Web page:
A charged line of finite length. One of the fundamental charge distributions for which an analytical expression of the electric field can be found is that of a line charge of finite length. Nevertheless, the result we will encounter is hard to follow. Two limiting cases will help us understand the basic features of the result.

Problem Statement

A line of charges with electric field.

Calculate the electrostatic potential Φ(r) and the electric field E(r) of a line charge with length l. Formally, the charge distribution is given by:

Mathematical description of a line charge to find its electrostatic potential

Discuss your result in the limits of infinite line charge, l → ∞ and for large distances |r| ≫ l. For simplicity, restrict yourself in both limiting cases to the x-y-plane.


Remember that the Dirac delta-distribution δ(r) is defined only in the integral sense,

\[f\left(x_{0}\right)=\int f\left(x\right)\delta\left(x-x_{0}\right)dx\]

Furthermore, the Heaviside step-function might be defined as

\[\Theta\left(x\right)    =   \begin{cases}1 & x\geq0\\0 & x<0\end{cases}\ .\]

And the Green's function for the Laplace operator Δ is defined by:

\[\Delta_{\mathbf{r}}G\left(\mathbf{r},\mathbf{r}^{\prime}\right)=\delta\left(\mathbf{r}-\mathbf{r}^{\prime}\right)\ .\]

Using the latter definition, can you show that

\[\phi\left(\mathbf{r}\right)=-\frac{1}{\epsilon_{0}}\int G\left(\mathbf{r},\mathbf{r}^{\prime}\right)\rho\left(\mathbf{r}^{\prime}\right)dV^{\prime}\]

is the (formal) solution to the Poisson equation? Specifically, the Greens function for \(\Delta\) can be calculated as

\[\begin{eqnarray*} G\left(\mathbf{r}, \mathbf{r}^{\prime}\right) & = & -\frac{1}{4\pi}\frac{1}{ \left|\mathbf{r}- \mathbf{r}^{\prime}\right|}\ .\end{eqnarray*}\]

The General Solution

First of all, we shall obtain the general potential of a finite line charge. After that we will apply standard techniques to find expressions for the limiting cases we are interested in. In the end we will compare our findings to the general solution graphically.

Using the solution of the Poisson equation in terms of the Green function, we find

\[\begin{eqnarray*}\phi\left(\mathbf{r}\right) & = & \frac{1}{4\pi\epsilon_{0}}\int\frac{\rho\left(\mathbf{r}^{\prime}\right)}{\left|\mathbf{r}-\mathbf{r}^{\prime}\right|}dV^{\prime}\\ & = & \frac{1}{4\pi\epsilon_{0}}\int\int\int\frac{\eta\delta\left(x\right)\delta\left(y\right)\Theta\left(\left|z\right|-l/2\right)}{\left|\mathbf{r}- \mathbf{r}^{\prime}\right|}dx^{\prime}dy^{\prime}dz^{\prime}\\ & = & \frac{\eta}{4\pi\epsilon_{0}}\int_{-l/2}^{l/2}\frac{1}{\sqrt{x^{2}+y^{2}+\left(z-z^{\prime}\right)^{2}}}dz^{\prime} \end{eqnarray*}\]


The last term is a standard integral which we can evaluate as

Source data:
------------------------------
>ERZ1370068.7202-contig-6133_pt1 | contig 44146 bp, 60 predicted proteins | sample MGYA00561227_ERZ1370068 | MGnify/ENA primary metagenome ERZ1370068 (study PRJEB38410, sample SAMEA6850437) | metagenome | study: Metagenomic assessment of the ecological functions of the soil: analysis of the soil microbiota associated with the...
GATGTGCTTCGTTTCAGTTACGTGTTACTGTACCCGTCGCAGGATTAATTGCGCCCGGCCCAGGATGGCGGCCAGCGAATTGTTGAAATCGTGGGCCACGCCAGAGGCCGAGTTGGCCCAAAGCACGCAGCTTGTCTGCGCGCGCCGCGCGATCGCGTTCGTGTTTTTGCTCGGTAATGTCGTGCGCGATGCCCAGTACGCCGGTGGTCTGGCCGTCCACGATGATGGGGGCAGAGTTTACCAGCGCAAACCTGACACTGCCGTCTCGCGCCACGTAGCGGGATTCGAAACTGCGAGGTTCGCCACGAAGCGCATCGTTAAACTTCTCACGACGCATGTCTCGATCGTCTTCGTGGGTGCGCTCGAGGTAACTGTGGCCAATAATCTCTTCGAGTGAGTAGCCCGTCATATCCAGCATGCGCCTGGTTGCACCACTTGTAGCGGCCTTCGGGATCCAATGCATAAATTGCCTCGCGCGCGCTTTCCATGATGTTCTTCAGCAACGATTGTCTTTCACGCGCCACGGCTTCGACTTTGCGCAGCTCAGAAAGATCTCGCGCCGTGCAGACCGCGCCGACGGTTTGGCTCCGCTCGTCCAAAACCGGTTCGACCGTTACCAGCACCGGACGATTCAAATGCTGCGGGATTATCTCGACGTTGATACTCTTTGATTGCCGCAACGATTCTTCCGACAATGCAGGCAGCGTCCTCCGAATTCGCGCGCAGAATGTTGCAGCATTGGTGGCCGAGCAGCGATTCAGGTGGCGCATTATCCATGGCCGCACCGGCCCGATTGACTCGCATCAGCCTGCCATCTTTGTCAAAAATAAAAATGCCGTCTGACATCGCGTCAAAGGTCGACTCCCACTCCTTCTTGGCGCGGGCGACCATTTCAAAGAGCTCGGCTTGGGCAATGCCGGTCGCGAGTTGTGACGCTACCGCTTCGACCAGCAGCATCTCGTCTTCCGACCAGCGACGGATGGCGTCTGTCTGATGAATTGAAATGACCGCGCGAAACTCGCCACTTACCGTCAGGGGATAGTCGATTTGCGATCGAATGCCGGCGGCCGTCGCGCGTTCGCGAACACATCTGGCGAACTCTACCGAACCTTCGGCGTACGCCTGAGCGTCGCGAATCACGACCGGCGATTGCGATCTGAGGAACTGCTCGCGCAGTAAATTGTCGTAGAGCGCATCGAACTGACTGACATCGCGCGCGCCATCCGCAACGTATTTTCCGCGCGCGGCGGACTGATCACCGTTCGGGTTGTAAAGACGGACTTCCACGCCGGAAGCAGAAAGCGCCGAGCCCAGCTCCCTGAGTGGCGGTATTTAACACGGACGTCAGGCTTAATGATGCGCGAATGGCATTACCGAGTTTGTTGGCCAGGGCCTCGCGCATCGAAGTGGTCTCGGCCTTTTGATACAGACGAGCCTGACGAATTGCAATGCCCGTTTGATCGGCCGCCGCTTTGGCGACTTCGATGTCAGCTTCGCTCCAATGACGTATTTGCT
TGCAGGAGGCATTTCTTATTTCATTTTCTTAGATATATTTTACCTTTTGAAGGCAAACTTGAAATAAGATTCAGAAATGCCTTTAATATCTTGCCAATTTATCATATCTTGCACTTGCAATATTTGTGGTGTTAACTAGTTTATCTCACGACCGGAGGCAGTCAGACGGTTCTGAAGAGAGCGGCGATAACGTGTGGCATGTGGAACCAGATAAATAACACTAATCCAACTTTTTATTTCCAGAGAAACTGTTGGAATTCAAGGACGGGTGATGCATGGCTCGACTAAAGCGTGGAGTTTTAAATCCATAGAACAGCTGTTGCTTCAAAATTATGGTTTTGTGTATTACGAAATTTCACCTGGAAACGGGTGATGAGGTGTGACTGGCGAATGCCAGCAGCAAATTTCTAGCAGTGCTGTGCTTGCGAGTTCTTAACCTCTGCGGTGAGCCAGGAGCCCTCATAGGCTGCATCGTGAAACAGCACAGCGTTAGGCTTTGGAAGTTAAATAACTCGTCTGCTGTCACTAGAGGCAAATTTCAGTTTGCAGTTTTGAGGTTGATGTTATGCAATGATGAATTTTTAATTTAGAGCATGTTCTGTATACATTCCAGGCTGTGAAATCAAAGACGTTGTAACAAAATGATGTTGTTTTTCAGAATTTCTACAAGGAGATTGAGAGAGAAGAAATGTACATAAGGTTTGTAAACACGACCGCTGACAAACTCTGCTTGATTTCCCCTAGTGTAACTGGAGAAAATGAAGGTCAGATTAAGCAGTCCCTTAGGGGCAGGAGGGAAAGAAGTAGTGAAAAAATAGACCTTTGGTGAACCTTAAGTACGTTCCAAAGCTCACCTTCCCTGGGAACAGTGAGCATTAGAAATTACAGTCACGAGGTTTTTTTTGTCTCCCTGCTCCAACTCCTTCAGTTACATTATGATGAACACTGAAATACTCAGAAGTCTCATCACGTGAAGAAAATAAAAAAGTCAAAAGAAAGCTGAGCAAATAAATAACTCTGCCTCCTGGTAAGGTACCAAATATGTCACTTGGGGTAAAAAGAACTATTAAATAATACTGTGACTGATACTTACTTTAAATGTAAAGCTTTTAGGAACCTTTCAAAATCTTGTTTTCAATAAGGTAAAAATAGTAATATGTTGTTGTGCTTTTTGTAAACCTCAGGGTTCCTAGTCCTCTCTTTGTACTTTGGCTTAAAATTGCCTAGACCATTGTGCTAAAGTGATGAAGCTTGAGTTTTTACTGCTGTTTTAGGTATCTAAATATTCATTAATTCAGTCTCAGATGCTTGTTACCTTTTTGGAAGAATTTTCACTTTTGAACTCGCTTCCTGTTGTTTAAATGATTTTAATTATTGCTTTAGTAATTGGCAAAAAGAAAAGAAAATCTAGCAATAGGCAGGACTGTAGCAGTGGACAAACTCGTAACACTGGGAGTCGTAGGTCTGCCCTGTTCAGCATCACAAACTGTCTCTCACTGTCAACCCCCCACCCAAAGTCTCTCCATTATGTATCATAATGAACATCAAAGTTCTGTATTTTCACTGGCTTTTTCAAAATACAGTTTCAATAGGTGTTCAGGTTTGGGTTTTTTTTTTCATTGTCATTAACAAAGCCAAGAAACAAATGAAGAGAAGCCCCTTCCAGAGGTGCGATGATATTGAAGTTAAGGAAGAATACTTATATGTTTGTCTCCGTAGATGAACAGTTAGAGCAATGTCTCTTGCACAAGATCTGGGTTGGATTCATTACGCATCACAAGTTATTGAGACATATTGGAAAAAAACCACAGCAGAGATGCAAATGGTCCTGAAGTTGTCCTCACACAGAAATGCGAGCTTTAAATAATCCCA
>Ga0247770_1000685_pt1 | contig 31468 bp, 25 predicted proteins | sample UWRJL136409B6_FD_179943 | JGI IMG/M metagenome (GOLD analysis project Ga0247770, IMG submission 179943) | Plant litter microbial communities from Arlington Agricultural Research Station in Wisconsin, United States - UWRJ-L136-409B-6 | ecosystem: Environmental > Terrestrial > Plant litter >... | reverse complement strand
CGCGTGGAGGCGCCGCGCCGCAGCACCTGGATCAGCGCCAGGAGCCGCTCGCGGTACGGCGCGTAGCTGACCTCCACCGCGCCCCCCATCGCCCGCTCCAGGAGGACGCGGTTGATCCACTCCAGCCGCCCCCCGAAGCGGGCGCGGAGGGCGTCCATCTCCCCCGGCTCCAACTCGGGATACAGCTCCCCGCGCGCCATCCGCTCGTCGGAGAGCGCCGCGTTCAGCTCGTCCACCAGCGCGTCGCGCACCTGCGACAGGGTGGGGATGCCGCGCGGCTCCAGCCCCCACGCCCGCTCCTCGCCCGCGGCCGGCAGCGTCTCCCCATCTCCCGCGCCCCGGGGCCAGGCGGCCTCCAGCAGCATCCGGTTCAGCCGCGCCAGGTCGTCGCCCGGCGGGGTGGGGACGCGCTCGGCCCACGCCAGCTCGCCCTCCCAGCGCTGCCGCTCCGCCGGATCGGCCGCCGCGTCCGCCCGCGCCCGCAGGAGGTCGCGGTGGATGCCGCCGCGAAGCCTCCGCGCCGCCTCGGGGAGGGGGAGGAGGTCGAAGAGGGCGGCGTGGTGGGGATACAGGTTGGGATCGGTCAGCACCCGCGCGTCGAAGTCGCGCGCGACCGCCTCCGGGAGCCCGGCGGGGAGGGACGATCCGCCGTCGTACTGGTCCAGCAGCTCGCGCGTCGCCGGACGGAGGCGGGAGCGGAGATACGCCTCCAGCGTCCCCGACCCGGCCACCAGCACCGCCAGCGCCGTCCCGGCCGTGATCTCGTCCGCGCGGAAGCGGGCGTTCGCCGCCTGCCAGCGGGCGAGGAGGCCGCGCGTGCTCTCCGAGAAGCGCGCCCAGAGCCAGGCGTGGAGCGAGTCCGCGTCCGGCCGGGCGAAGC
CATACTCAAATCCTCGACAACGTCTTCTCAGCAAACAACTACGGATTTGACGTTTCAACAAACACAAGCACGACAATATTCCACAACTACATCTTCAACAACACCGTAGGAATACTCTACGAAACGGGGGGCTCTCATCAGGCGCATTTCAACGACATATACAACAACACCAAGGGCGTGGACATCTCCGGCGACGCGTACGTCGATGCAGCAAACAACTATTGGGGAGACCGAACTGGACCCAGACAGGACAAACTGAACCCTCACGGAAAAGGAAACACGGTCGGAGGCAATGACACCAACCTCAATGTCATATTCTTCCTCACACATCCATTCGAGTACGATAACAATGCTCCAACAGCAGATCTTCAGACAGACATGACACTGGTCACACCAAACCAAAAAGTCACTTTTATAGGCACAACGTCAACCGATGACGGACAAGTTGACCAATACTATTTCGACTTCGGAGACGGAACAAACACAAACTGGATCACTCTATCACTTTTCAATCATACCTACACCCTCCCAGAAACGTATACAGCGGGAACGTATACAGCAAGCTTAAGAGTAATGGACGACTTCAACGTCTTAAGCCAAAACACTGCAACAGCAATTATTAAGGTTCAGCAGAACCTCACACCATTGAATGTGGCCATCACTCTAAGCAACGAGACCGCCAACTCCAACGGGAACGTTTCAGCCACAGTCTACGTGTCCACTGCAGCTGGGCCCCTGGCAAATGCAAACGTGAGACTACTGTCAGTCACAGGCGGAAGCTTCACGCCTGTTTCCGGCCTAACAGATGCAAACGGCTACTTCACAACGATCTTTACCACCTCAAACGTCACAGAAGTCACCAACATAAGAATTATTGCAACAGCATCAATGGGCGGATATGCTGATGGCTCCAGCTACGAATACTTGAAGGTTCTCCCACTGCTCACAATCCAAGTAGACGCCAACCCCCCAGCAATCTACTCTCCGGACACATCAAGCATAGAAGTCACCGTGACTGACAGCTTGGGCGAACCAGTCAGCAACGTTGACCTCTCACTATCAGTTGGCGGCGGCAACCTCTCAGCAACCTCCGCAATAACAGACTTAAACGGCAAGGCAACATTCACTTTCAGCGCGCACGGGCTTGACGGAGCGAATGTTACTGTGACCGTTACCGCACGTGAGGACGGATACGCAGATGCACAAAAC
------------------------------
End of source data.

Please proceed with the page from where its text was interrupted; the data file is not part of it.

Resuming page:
\[\begin{eqnarray*}\phi\left(\mathbf{r}\right) & = & \frac{\eta}{4\pi \epsilon_{0}} \log \left[\frac{z+ \frac{l}{2}+\sqrt{ \left(z+\frac{l}{2}\right)^{2}+\rho^{2}}}{z-\frac{l}{2}+ \sqrt{\left(z -\frac{l}{2} \right)^{2}+ \rho^{2}}}\right]\ \text{with}\\ \rho & = & \sqrt{x^{2}+y^{2}}\ .\end{eqnarray*}\]


Now this result does not look very intuitive. Let us try to understand it in two limits. First we can consider the limit of an infinitely long line charge, \(l\rightarrow\infty\).


Infinitely Long Line Charge


Of course we cannot simply neglect any term somewhere - we have to thinka little. In the given limit the field cannot depend on the \(z\) axis, an infinitely long charge implies a translation symmetry in this direction. So, without loss of generality we can restrict ourselves to z = 0. Then,

\[\begin{eqnarray*} \phi\left(\rho,z=0,\varphi\right) & = & \frac{\eta}{4\pi\epsilon_{0}} \log\left[\frac{+\frac{l} {2}+ \sqrt{\left(\frac{l}{2}\right)^{2}+\rho^{2}}}{-\frac{l}{2}+\sqrt{\left(\frac{l}{2}\right)^{2}+\rho^{2}}}\right]\\ & = & \frac{\eta}{4\pi\epsilon_{0}}\log\left[\frac{\sqrt{1+\left(2\rho/l\right)^{2}}+1}{\sqrt{1+\left(2\rho/l\right)^{2}}-1}\right]\ . \end{eqnarray*}\]

The latter term in the logarithmic has the form

\[\begin{eqnarray*}\frac{x+1}{x-1} & = & \frac{x^{2}-1}{\left(x-1\right)^{2}}\ ,\ \text{so}\\\phi\left(\rho,z=0,\varphi\right) & = & \frac{\eta}{4\pi\epsilon_{0}}\log\left[\frac{1+\left(2\rho/l\right)^{2}-1}{\left(\sqrt{1+\left(2\rho/l\right)^{2}}-1\right)^{2}}\right]\ .\end{eqnarray*}\]

Now we can see that the term inside the root is very close to unity since \(\rho/l\ll1\). Then, we can try to use the Taylor expansion \(\sqrt{1+x}=1+x/2+\mathcal{O}\left(x^{2}\right)\) and find

\[\begin{eqnarray*}\phi\left(\rho,z=0,\varphi\right) & \approx & \frac{\eta}{4\pi\epsilon_{0}}\log\left[\frac{\left(2\rho/l\right)^{2}}{\left(1+\left(2\rho/l\right)^{2}/2-1\right)^{2}}\right]\\& = & \frac{\eta}{4\pi\epsilon_{0}}\log\left[\frac{4}{\left(2\rho/l\right)^{2}}\right]=\frac{\eta}{2\pi\epsilon_{0}}\log\left[l/\rho\right]\ . \end{eqnarray*}\]

Note that the latter result could have been obtained using a series expansion of the nominator and denominator in the first place. From a general point of view of applicability it is convenient (at least for me) to check if the result can be calculated from as little approximations as possible.